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Article Published October 15, 2020

Catching Tautog Takes Location, Presentation, and Touch

For the past several weeks, there has been a noticeable scarcity of crabs along the shoreline. As if blustery weather conditions, the effects of this pandemic, or a shortage of sandworms wasn’t enough, how about adding an inadequate supply of live crabs just in time for the fall opening of blackfish (tautog) season to the list? That took many by surprise, especially those unsuspecting ’tog fishers and the hosts of popular fall tournaments.

Regretfully, we at Captain Morgan’s opted to shelve the 32nd annual ’Tog Tourney until next year due to banquet hall considerations as a result of the pandemic, although we remained fully stocked for the opening of the ’tog season. Others who carried on were met with this untimely shortage—among other things—and had to make the best of an already-difficult situation.

In order to meet the demands of catching this bulldog of a fish, one must understand the complexities involved. ’Togs are inherently shy, accustomed to being preyed upon, and are often at the mercy of inclement weather. Even when the most appetizing parcel is put before them, they approach it with the utmost caution, often patiently eyeing what is before them before ingesting it.

’Togs will eat crabs; seaworms, clams, mussels, and other shellfish; and even barnacles. They use their lips to latch on to food, front teeth to bite and secure it, and their molars to crush shells, which are then expelled through their mouths. Their lip action results in taps and their molars project a grinding feel. Setting too soon (taps) or too late (grinding) generally results in a lost fish. The trick is to set the hook after a few taps, but before anything is expelled. If you don’t, the fish swims for another tide.

Whether using baited hooks, rigs, or jigs, the placement of them in, on, or near a rock pile is crucial. If there are no takers, don’t be afraid to move a bit, even for only a few feet. The mid-60s are a good temperature range for ‘togs. Be there! Be creative! Change and mix baits and your method of presentation. Even consider concocting a chum cocktail.

On the Water

Winds gusted over 50 knots, waves topped five feet, and the barometer took a dive as the recent October storm set fishers up for a few nasty days on Long Island Sound. Inshore water temperatures dropped to 65 degrees before conditions moderated, and they are holding ground for the opening week of tautog season, which started on Oct. 10.

The upside to these weather events was that visibility was crystal clear and fish really started to move around as the fall migration continued. From many indications, ‘togs moved in closer and fishers were able to duck out of wind-driven seas and lock on to a productive hole found fish by inshore structures. Whole or partial crabs, seaworms, and some clams saw positive results. Although there were a few white chins caught pushing 24 inches, the average length came in well under that and averaged three to four pounds. All this despite a crab shortage!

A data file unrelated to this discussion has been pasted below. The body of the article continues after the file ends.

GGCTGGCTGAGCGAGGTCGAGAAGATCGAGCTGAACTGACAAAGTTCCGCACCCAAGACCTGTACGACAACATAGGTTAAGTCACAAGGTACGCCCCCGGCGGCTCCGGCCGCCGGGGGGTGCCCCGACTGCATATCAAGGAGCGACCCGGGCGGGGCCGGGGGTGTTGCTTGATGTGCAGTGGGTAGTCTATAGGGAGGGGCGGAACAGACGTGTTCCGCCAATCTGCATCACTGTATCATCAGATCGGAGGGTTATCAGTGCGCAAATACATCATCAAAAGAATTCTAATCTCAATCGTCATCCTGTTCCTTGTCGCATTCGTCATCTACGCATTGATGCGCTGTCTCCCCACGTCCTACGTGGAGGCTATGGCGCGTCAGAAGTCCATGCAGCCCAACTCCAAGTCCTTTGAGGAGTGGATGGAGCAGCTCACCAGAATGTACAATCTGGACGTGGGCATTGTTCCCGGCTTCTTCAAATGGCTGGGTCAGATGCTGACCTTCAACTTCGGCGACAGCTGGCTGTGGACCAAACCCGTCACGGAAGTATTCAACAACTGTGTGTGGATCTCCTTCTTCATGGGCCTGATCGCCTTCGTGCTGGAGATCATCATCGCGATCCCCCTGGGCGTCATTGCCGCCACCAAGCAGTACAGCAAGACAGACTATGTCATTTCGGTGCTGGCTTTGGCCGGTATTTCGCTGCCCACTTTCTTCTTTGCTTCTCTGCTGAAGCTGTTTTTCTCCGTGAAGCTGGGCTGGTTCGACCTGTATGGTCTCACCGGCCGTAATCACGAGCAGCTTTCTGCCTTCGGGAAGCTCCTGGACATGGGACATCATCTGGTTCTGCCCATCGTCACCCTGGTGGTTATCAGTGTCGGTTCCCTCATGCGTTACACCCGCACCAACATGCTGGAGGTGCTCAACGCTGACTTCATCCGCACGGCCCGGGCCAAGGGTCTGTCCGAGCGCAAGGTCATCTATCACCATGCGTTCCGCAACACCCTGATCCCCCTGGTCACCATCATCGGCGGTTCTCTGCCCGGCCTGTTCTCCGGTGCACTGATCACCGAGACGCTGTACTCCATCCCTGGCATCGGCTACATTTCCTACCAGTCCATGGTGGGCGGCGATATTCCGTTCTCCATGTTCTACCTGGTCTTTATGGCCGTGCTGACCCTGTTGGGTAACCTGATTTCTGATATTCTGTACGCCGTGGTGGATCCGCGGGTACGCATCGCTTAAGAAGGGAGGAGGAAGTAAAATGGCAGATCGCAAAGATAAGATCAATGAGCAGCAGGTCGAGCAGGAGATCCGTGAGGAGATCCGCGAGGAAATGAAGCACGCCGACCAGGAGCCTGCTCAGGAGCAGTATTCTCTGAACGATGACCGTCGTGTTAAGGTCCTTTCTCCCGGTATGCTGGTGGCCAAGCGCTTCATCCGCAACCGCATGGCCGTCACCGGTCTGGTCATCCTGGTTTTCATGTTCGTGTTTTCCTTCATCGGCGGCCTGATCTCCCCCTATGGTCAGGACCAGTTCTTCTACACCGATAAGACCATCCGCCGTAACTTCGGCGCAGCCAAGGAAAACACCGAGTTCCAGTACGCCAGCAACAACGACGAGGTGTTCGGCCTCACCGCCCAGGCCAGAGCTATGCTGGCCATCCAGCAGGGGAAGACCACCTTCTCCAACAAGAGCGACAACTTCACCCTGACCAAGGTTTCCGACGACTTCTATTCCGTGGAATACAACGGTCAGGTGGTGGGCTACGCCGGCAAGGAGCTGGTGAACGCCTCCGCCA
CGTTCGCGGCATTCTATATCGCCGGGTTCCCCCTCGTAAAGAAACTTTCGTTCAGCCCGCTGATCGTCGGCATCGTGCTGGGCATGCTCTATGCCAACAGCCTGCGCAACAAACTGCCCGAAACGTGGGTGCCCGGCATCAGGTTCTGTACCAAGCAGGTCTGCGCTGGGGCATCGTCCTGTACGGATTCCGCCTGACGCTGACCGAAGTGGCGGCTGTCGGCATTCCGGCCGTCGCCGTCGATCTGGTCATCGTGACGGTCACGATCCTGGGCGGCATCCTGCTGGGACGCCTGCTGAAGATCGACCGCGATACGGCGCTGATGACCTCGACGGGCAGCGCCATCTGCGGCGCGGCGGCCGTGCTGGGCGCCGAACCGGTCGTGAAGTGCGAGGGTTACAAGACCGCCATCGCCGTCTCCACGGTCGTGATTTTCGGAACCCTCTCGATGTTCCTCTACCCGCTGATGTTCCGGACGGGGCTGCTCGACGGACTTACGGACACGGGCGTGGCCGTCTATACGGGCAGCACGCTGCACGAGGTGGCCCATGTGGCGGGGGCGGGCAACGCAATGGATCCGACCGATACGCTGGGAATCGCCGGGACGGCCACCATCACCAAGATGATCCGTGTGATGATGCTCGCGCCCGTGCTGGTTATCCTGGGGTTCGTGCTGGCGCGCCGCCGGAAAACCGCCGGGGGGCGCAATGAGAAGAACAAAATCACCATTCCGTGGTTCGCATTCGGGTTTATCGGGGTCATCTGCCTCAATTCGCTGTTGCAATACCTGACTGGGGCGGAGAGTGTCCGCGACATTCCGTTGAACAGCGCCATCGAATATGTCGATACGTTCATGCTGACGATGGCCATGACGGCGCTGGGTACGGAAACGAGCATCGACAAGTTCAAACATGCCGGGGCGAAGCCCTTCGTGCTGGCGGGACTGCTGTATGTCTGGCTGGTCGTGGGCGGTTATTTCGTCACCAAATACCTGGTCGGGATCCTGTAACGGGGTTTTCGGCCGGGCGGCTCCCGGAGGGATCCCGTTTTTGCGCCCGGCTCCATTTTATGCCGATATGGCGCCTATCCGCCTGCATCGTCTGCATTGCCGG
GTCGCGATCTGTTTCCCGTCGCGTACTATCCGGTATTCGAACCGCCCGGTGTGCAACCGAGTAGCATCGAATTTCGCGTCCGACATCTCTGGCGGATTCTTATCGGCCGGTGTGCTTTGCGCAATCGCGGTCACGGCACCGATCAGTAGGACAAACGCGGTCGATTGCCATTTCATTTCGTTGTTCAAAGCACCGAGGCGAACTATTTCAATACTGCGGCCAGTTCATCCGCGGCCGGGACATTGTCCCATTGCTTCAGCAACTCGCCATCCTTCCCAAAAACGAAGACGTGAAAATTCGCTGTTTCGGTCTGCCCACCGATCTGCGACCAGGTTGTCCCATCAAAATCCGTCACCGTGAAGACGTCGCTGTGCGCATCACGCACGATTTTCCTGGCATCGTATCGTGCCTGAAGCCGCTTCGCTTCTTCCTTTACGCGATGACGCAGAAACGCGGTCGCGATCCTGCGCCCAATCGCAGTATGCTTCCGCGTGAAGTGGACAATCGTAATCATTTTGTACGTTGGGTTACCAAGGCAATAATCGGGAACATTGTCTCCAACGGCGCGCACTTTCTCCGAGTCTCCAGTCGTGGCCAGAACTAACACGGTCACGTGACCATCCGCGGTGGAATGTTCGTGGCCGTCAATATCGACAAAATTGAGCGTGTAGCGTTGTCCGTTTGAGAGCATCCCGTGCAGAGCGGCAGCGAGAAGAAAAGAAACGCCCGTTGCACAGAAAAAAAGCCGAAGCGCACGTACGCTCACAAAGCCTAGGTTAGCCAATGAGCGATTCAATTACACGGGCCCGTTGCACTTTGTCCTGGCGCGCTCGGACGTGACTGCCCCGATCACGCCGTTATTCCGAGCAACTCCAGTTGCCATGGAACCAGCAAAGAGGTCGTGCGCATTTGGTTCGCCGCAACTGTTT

As striped bass began staging in the Sound and taking advantage of the schools of available baitfish, fishers fired up their lightweight gear for fall schoolie action—mostly under the slot, but some within or over it. Depending on the tide and time of day, live bait such as eels, artificials (including soft-scented, jigs, and plugs), and slow-sinking flies are working. Bays and rivers have been productive, as well as troughs along beaches and happenstance blitzes that occur this time of year.

Bluefish are holding on as fish reaching 10- to 12 pounds and heavier are being caught by jigging, chunking, and trolling. The majority of fish hooked, at least in mid-Sound, have been smaller. However, taking advantage of periodic blitzes pays off when casting plugs and spoons. Increasingly more fishers are connecting with weakfish, whether intentionally or otherwise. Try drifting a bucktail and squid strip. So far, the best action for albies and bones has been east, where hot blitzes have been occurring when these speedsters have been on clusters of rainbaits. Don’t rule out deep-water jigs when upon deep-water drop-offs. Epoxy flies and jigs have been unbelievably productive. Some of these knuckle-busters have been 10 pounds or more. A few intermittent small schools have made inroads into the Sound, but not many. Be prepared!

Porgy (scup) pounders continue to hook into large fish out on reefs like Southwest and other popular ones using mostly squid, even though seaworms are their candy. Shore fishing for scup is holding on, but as the temperatures continue to drop, they will move farther out. Black sea bass will not quit. They are found pretty much found throughout the Sound from small fish in close to humpbacks in much deeper water. They are aggressive feeders, so run the gamut from baited hooks to jigs.

Although trout and salmon stocking is underway, anglers will find that lakes, ponds, and trout parks primarily received fish. Due to drought conditions and low water levels, numbers of rivers and streams remain questionable and are scheduled as pending until conditions improve. Tiger trout are back to the tune of 3,000, so be on the lookout. Good bass fishing continues, as do other fall favorites, so hit up one of your pet lakes or ponds.

Note: Email us pics of your catches to share with our USA and international fishing friends who keep up with the latest fishing news and frequent social media.

For all things fishy including the latest gear, swing by the shop (203-245-8665) open seven days located at 21 Boston Post Road, Madison. Until next time from your Connecticut shoreline’s full-service fishing outfitter, where we don’t make the fisherman, we make the fisherman better...

Tight Lines,

Captain Morgan

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